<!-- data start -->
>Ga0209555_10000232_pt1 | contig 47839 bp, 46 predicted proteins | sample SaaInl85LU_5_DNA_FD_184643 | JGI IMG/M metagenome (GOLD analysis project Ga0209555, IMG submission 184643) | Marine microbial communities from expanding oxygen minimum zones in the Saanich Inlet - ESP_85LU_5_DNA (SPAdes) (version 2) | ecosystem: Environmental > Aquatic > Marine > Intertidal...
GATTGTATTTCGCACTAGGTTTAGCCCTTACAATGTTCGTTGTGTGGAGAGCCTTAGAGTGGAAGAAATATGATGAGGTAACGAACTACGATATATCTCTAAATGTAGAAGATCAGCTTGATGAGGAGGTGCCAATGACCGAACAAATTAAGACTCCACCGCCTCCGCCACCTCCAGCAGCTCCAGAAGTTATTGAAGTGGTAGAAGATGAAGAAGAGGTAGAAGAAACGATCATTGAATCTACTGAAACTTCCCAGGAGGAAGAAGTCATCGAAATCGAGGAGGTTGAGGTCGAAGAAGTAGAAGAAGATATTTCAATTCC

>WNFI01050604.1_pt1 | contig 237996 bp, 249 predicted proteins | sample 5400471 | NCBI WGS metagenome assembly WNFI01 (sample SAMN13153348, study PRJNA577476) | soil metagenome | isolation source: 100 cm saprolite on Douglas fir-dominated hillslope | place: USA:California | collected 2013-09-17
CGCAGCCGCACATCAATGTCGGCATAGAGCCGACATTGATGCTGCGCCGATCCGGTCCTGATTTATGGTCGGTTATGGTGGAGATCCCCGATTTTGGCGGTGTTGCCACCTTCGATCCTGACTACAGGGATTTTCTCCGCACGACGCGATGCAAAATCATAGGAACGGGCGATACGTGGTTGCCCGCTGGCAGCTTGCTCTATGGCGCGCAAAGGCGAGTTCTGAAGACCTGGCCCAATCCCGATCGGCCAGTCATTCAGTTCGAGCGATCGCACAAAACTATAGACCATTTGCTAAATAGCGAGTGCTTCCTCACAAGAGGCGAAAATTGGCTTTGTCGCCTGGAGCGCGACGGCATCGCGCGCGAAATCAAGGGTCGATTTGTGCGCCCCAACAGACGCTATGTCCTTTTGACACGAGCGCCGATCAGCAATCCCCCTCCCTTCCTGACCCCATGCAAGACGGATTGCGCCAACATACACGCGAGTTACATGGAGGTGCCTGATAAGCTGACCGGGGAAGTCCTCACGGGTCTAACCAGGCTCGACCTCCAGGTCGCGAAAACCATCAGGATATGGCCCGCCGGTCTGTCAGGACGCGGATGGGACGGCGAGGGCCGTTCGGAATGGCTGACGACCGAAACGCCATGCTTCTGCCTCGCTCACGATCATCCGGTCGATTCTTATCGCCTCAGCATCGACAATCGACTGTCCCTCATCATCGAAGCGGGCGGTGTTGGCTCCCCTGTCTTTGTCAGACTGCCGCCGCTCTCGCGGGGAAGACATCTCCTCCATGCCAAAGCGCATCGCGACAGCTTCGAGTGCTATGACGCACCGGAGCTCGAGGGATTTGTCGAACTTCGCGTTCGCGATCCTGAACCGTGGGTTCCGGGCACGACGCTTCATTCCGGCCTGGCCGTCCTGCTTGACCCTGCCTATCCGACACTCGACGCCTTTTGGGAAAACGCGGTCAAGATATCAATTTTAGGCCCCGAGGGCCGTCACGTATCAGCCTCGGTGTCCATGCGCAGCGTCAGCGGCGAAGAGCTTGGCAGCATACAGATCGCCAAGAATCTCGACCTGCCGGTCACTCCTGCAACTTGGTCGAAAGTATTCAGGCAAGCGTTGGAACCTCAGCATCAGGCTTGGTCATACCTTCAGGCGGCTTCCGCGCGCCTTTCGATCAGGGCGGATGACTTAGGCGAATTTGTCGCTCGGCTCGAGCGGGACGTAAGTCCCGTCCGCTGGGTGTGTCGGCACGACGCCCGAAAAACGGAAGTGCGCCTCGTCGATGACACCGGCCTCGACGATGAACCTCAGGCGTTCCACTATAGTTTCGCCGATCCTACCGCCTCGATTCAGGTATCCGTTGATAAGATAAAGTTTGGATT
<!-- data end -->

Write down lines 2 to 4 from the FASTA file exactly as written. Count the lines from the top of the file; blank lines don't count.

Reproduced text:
GATTGTATTTCGCACTAGGTTTAGCCCTTACAATGTTCGTTGTGTGGAGAGCCTTAGAGTGGAAGAAATATGATGAGGTAACGAACTACGATATATCTCTAAATGTAGAAGATCAGCTTGATGAGGAGGTGCCAATGACCGAACAAATTAAGACTCCACCGCCTCCGCCACCTCCAGCAGCTCCAGAAGTTATTGAAGTGGTAGAAGATGAAGAAGAGGTAGAAGAAACGATCATTGAATCTACTGAAACTTCCCAGGAGGAAGAAGTCATCGAAATCGAGGAGGTTGAGGTCGAAGAAGTAGAAGAAGATATTTCAATTCC

>WNFI01050604.1_pt1 | contig 237996 bp, 249 predicted proteins | sample 5400471 | NCBI WGS metagenome assembly WNFI01 (sample SAMN13153348, study PRJNA577476) | soil metagenome | isolation source: 100 cm saprolite on Douglas fir-dominated hillslope | place: USA:California | collected 2013-09-17
CGCAGCCGCACATCAATGTCGGCATAGAGCCGACATTGATGCTGCGCCGATCCGGTCCTGATTTATGGTCGGTTATGGTGGAGATCCCCGATTTTGGCGGTGTTGCCACCTTCGATCCTGACTACAGGGATTTTCTCCGCACGACGCGATGCAAAATCATAGGAACGGGCGATACGTGGTTGCCCGCTGGCAGCTTGCTCTATGGCGCGCAAAGGCGAGTTCTGAAGACCTGGCCCAATCCCGATCGGCCAGTCATTCAGTTCGAGCGATCGCACAAAACTATAGACCATTTGCTAAATAGCGAGTGCTTCCTCACAAGAGGCGAAAATTGGCTTTGTCGCCTGGAGCGCGACGGCATCGCGCGCGAAATCAAGGGTCGATTTGTGCGCCCCAACAGACGCTATGTCCTTTTGACACGAGCGCCGATCAGCAATCCCCCTCCCTTCCTGACCCCATGCAAGACGGATTGCGCCAACATACACGCGAGTTACATGGAGGTGCCTGATAAGCTGACCGGGGAAGTCCTCACGGGTCTAACCAGGCTCGACCTCCAGGTCGCGAAAACCATCAGGATATGGCCCGCCGGTCTGTCAGGACGCGGATGGGACGGCGAGGGCCGTTCGGAATGGCTGACGACCGAAACGCCATGCTTCTGCCTCGCTCACGATCATCCGGTCGATTCTTATCGCCTCAGCATCGACAATCGACTGTCCCTCATCATCGAAGCGGGCGGTGTTGGCTCCCCTGTCTTTGTCAGACTGCCGCCGCTCTCGCGGGGAAGACATCTCCTCCATGCCAAAGCGCATCGCGACAGCTTCGAGTGCTATGACGCACCGGAGCTCGAGGGATTTGTCGAACTTCGCGTTCGCGATCCTGAACCGTGGGTTCCGGGCACGACGCTTCATTCCGGCCTGGCCGTCCTGCTTGACCCTGCCTATCCGACACTCGACGCCTTTTGGGAAAACGCGGTCAAGATATCAATTTTAGGCCCCGAGGGCCGTCACGTATCAGCCTCGGTGTCCATGCGCAGCGTCAGCGGCGAAGAGCTTGGCAGCATACAGATCGCCAAGAATCTCGACCTGCCGGTCACTCCTGCAACTTGGTCGAAAGTATTCAGGCAAGCGTTGGAACCTCAGCATCAGGCTTGGTCATACCTTCAGGCGGCTTCCGCGCGCCTTTCGATCAGGGCGGATGACTTAGGCGAATTTGTCGCTCGGCTCGAGCGGGACGTAAGTCCCGTCCGCTGGGTGTGTCGGCACGACGCCCGAAAAACGGAAGTGCGCCTCGTCGATGACACCGGCCTCGACGATGAACCTCAGGCGTTCCACTATAGTTTCGCCGATCCTACCGCCTCGATTCAGGTATCCGTTGATAAGATAAAGTTTGGATT